AutoKey is a text replacement and hotkey utility. It allows you to manage collection of phrases or other text, and assign abbreviations and hotkeys to these phrases allowing you to insert them on demand into whatever program you are using. This is the most basic functionality, and is similar to a well-known Windows utility called AutoHotkey.

To add the AutoKey Ubuntu repository, type this in a terminal:

-for Ubuntu Jaunty Jackalope:

sudo sh -c "echo 'deb jaunty main' >> /etc/apt/sources.list"

-For Ubuntu Intrepid Ibex:

sudo sh -c "echo 'deb intrepid main' >> /etc/apt/sources.list"

-For Ubuntu Hardy Heron:

sudo sh -c "echo 'deb hardy main' >> /etc/apt/sources.list"

Then we need to add the PPA key. The following command is for any Ubuntu version:

sudo apt-key adv --keyserver --recv-keys 6E3C0CE5

And then, to install AutoKey:

sudo apt-get update && sudo apt-get install autokey

For other Linux distributions, download AutoKey from here.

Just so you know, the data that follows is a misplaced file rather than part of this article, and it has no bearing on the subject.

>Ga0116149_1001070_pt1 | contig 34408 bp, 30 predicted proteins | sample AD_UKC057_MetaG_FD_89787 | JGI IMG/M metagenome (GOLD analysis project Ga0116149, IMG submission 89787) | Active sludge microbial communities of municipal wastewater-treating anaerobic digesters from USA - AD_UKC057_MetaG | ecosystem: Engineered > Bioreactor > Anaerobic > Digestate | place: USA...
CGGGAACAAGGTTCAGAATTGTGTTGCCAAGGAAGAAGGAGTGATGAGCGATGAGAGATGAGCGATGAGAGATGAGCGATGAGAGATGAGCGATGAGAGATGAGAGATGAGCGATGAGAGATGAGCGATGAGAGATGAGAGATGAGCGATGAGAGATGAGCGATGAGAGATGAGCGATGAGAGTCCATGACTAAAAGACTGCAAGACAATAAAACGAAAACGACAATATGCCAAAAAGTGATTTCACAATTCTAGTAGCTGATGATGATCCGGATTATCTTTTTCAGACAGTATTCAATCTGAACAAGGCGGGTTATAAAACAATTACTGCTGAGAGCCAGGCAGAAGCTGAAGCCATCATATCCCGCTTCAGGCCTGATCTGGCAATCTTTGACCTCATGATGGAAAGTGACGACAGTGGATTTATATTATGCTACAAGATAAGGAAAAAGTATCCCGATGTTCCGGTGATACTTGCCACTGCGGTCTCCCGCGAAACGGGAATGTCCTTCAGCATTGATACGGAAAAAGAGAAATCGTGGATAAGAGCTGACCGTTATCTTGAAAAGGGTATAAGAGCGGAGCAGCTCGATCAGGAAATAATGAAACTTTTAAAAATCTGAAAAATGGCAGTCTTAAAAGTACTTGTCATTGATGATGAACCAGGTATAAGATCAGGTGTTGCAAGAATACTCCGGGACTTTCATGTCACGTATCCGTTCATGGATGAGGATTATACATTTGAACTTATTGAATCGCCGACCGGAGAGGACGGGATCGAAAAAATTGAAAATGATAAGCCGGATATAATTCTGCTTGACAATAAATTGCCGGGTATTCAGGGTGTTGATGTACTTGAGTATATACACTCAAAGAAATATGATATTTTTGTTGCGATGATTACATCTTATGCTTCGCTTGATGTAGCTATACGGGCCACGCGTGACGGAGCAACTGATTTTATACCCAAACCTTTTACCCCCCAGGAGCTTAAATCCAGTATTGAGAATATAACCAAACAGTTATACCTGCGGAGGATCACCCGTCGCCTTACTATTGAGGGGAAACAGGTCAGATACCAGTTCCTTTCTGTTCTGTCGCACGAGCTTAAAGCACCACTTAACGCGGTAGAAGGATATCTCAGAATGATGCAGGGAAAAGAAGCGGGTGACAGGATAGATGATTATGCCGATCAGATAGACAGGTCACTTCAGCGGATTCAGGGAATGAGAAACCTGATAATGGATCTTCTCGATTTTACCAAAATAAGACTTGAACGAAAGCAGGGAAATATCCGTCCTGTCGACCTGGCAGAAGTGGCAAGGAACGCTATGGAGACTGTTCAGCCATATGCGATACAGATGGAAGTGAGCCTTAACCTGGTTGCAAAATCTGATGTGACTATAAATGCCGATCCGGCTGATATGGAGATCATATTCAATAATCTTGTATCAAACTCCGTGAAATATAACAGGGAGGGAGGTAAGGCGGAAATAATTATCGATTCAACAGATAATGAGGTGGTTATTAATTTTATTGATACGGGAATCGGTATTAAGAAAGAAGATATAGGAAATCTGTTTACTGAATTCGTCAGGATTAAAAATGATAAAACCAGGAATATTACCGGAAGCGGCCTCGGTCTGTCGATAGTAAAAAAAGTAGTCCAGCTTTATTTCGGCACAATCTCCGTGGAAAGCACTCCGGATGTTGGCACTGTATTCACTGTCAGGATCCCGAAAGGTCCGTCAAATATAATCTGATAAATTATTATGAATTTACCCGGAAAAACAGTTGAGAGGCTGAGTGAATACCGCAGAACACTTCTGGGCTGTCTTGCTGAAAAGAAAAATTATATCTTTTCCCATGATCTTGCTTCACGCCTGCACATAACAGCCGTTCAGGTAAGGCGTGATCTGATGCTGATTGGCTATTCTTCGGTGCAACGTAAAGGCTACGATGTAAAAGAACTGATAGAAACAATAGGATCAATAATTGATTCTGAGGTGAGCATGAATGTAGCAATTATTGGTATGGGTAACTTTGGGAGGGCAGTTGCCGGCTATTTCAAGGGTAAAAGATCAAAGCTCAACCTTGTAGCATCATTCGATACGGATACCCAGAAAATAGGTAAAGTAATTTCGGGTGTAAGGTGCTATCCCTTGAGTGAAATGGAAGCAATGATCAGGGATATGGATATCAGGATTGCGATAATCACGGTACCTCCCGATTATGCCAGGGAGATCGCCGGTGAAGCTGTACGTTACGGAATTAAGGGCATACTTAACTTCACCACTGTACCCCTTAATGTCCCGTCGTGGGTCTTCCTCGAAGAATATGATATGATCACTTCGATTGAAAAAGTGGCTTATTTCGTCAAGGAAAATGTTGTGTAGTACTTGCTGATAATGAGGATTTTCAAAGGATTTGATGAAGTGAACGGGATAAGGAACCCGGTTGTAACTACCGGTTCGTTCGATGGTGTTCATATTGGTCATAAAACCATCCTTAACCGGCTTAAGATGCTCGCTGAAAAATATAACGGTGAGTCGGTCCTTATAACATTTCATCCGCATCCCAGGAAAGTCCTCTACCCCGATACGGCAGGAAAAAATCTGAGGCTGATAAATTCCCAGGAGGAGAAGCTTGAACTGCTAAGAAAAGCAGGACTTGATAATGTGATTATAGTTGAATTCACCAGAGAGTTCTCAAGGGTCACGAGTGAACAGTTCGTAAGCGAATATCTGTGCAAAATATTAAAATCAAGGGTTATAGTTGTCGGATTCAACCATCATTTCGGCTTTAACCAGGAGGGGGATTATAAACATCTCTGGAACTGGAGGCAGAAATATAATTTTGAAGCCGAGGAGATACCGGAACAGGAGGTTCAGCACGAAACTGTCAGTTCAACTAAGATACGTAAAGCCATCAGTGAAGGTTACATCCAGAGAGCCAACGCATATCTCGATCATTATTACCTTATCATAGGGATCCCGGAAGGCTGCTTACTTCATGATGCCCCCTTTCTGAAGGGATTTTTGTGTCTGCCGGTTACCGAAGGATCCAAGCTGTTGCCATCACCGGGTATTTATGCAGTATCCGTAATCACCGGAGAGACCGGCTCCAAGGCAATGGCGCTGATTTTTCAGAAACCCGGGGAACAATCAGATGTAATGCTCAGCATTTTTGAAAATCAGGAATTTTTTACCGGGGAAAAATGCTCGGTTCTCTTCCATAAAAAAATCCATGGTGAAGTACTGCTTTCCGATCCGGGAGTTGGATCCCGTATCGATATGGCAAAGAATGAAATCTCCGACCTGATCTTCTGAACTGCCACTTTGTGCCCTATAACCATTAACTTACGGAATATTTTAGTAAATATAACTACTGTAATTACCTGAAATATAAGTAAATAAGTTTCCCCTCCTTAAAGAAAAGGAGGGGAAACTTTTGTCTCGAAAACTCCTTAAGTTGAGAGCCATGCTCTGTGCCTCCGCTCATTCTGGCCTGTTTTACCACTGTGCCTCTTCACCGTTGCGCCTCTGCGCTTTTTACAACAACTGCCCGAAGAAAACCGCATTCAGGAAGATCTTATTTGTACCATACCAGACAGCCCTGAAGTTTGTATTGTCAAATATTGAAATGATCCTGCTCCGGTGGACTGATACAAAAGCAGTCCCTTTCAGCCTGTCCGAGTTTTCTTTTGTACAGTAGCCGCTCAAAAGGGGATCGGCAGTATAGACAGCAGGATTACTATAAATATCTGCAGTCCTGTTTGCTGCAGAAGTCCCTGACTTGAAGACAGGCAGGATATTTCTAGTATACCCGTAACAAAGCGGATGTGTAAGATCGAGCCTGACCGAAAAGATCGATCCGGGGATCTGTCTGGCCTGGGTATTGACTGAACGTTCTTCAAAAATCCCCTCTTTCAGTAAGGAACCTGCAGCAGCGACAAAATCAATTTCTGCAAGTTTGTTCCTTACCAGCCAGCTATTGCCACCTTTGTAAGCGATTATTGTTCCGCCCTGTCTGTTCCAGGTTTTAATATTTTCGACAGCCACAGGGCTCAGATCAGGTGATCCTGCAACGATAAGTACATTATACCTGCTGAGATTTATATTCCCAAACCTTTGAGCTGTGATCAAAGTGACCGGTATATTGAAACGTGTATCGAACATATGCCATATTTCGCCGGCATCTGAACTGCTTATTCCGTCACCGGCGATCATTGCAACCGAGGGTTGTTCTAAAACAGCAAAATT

After installing AutoKey and launching it from your Accessories menu, you simply head to its system tray icon and hit Configure to get started. Give a new “phrase” a descriptive name, type in the text you want to appear when it’s triggered, choose whether or not the trigger phrase disappears, and then assign an abbreviation to it. By default, AutoKey triggers text replacements when you type your abbreviations and hit Enter, but you can configure phrases to automatically trigger or be launched only from keyboard shortcuts or the tray menu. Ubuntu 9.04’s graphical server is reported to have a few issues with the abbreviation triggers, but I’ve found it to work in most cases, and having the tray menu and keyboard shortcuts to type in abbreviations is almost as handy in most cases.